Here is a picture of me and Henry in the first mile. I should not have been ahead of Henry -- he finished in 17:28. Photo by Scott Mason.

I passed the mile in 5:28. I had expected the first mile to be fast, and it was! Just then, Joan came zipping by on my left. I caught up to her and ran behind her for a few paces, but I was unable to match her speed, and I watched her open a gap ahead of me as we ran past the Wild Colonial. In the middle of the third mile, Alan was on the side of the course and told me I was in 15th place. I was very surprised to be at such a high position! I wondered if a horde of women was going to pass me in the second half of the race, since I had gone out too fast.

I tried to keep up a good pace for the second mile, but it was very difficult. I felt that I had gone too fast, and my legs had no pep left. So I tried to keep even with the men around me, though some men passed me. I got to the 2-mile mark in 11:28, for a 6:00 second mile, and 19 seconds slower than my 2-mile time last week. Darn. In the third mile, one woman passed me, and I had no response. I just wanted to maintain my position as well as possible, and I was very fortunate that the hordes of women I feared would pass me never materialized.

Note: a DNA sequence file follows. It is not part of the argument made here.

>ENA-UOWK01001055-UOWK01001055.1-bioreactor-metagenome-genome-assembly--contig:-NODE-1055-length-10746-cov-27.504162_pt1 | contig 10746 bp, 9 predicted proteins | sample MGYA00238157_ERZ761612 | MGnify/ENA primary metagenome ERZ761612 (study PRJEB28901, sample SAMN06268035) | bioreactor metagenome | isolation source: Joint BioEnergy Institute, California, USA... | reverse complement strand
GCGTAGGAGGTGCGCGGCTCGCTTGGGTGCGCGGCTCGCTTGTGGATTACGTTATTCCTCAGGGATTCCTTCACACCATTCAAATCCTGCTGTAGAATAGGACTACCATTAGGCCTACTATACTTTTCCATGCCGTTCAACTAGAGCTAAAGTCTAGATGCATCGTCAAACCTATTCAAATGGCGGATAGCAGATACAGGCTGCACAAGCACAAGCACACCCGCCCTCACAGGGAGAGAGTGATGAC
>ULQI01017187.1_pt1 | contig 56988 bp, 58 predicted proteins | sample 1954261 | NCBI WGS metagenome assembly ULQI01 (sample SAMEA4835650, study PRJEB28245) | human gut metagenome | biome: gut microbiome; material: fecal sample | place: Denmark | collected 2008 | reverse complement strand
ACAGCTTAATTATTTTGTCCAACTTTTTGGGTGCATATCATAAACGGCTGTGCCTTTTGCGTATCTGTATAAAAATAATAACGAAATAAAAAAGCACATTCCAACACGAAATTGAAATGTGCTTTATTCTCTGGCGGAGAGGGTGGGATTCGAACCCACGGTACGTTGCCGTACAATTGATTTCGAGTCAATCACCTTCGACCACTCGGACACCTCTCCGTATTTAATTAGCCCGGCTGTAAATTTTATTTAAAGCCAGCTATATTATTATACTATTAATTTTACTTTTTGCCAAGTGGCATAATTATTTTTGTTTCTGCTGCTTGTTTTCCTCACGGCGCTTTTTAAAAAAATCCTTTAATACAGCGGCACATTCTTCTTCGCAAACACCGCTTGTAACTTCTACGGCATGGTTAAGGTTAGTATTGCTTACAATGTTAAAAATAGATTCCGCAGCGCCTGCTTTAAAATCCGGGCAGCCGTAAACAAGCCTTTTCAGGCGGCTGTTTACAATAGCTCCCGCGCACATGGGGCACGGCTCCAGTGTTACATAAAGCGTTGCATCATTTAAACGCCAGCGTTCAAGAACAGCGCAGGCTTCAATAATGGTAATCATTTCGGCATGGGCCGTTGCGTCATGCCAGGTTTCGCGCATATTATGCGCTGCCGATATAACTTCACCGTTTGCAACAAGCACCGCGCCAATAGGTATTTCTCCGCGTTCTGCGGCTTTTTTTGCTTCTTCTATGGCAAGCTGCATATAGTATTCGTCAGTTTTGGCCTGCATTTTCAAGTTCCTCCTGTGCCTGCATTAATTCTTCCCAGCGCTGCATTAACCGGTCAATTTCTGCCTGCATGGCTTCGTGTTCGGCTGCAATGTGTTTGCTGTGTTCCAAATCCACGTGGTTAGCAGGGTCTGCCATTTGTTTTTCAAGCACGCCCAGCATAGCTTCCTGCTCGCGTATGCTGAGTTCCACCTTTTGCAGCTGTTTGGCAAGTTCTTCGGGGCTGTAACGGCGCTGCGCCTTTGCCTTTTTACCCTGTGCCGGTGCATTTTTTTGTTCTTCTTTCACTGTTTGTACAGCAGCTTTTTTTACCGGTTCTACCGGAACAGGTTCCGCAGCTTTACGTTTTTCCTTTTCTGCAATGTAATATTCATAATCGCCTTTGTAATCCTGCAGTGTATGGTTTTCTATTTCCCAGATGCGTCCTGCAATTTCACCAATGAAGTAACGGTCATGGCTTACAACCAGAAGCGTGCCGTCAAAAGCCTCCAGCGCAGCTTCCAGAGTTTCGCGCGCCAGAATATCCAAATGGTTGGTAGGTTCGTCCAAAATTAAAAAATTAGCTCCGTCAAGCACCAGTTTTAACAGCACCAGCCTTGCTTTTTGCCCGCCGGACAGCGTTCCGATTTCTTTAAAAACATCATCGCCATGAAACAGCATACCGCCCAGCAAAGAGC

Here I am at about 2.8 miles, before turning to go up the ramp.

I was very happy to see the approaches to the mall and know that the race was almost over. I hit the 3-mile clock in 17:26, so I thought that I would finish around 18:00, since last week I discovered that it is about 33 seconds to the finish from 3 miles. So I was unhappy to see the clock saying 18:04, 18:05 when I was not even close yet! I crossed the line in about 18:10. Kevin told me later that the race winner (Molly) had taken about 42 seconds from 3 miles to the end, so my 44 seconds was not too bad.